Transition toward a higher level of control in a system.
Such a process may take place when the existing cognitive subsystem is no longer able to cope with a growing complexity, which happens "… if the variety of possible actions is larger than (its) capacity for control."(F. HEYLIGHEN, 1991).
Through this kind of complexity emergence "… a number of control systems are integrated into a single whole with the formation of a global control system" (Ibid).
HEYLIGHEN adds: "… the emergence of control leads to an increase of variety, whereas the increase of variety, if it is large enough, stimulates the emergence of a new control in a positive feedback cycle" (Ibid).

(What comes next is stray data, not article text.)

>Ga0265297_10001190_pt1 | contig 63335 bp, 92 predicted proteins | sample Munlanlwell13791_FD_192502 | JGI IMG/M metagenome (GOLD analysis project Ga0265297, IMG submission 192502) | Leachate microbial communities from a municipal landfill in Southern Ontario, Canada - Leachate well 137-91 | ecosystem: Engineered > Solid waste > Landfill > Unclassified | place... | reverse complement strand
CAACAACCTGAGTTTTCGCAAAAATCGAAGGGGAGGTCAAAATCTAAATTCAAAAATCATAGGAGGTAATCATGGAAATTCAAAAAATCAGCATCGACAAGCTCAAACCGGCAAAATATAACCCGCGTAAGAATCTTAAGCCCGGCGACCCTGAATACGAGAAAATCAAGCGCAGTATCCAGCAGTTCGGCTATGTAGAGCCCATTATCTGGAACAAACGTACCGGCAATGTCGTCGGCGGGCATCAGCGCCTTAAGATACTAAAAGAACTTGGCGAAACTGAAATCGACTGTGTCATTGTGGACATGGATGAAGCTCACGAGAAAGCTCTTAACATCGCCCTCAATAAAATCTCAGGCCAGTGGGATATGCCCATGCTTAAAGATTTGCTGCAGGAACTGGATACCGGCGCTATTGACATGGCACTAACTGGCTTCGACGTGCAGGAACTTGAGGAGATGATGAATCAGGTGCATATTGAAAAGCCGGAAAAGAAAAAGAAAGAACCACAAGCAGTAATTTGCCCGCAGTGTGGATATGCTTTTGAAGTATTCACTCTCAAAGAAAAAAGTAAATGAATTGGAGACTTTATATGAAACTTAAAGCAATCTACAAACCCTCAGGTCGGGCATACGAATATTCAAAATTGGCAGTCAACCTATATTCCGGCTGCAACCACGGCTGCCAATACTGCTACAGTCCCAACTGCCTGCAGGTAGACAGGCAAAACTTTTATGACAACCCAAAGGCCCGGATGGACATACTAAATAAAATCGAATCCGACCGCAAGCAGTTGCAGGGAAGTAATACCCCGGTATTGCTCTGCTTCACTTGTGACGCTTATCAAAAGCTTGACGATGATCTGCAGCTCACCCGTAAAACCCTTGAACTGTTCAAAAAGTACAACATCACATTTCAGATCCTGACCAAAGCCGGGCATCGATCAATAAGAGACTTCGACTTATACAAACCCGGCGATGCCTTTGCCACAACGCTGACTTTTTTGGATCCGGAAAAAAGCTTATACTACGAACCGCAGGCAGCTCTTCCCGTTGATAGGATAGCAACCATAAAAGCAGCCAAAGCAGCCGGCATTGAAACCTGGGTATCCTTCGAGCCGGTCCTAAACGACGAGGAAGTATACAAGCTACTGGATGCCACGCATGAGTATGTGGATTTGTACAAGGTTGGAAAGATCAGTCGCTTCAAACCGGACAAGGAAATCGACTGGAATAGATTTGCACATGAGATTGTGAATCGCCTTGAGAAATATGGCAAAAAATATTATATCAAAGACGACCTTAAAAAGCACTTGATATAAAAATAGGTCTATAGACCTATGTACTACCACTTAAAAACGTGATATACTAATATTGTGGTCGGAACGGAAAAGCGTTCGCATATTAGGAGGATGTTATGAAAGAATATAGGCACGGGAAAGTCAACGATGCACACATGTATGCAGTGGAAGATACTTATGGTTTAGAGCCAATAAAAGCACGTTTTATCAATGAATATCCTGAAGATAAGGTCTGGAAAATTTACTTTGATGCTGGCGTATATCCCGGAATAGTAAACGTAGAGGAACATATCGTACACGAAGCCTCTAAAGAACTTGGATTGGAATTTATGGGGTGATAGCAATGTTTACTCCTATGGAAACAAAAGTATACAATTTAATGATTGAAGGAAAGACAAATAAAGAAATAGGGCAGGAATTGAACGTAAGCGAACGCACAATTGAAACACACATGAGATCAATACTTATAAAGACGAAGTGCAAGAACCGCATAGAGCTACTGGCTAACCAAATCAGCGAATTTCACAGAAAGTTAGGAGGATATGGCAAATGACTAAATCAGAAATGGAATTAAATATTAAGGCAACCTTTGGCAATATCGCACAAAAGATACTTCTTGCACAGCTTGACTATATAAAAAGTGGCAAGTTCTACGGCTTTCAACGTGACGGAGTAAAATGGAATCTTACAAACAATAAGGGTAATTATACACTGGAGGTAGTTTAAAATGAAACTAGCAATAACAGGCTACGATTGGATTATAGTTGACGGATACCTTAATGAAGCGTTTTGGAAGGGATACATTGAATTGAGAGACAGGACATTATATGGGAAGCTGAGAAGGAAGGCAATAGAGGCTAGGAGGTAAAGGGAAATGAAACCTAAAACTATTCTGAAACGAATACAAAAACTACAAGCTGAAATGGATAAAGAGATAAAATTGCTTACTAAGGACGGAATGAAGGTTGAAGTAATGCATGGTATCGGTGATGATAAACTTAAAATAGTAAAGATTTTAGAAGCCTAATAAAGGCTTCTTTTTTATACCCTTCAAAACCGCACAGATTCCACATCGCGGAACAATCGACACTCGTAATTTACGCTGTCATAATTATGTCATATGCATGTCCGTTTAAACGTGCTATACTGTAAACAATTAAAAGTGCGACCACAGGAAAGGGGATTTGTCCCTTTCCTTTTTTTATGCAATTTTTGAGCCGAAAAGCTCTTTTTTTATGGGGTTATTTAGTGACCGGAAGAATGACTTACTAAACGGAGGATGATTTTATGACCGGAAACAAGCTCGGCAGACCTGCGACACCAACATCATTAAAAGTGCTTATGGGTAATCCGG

In this way a hierarchy of controls builds progressively up. Furthermore: "… once the control at the higher or meta-level has emerged, the number of subsystems it controls will in general increase. V. TURCHIN calls this phenomenon the branching growth of the penultimate lever" (Ibid).
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Bertalanffy Center for the Study of Systems Science (2020). Title of the entry. In Charles François (Ed.), International Encyclopedia of Systems and Cybernetics (2). Retrieved from www.systemspedia.org/[full/url]
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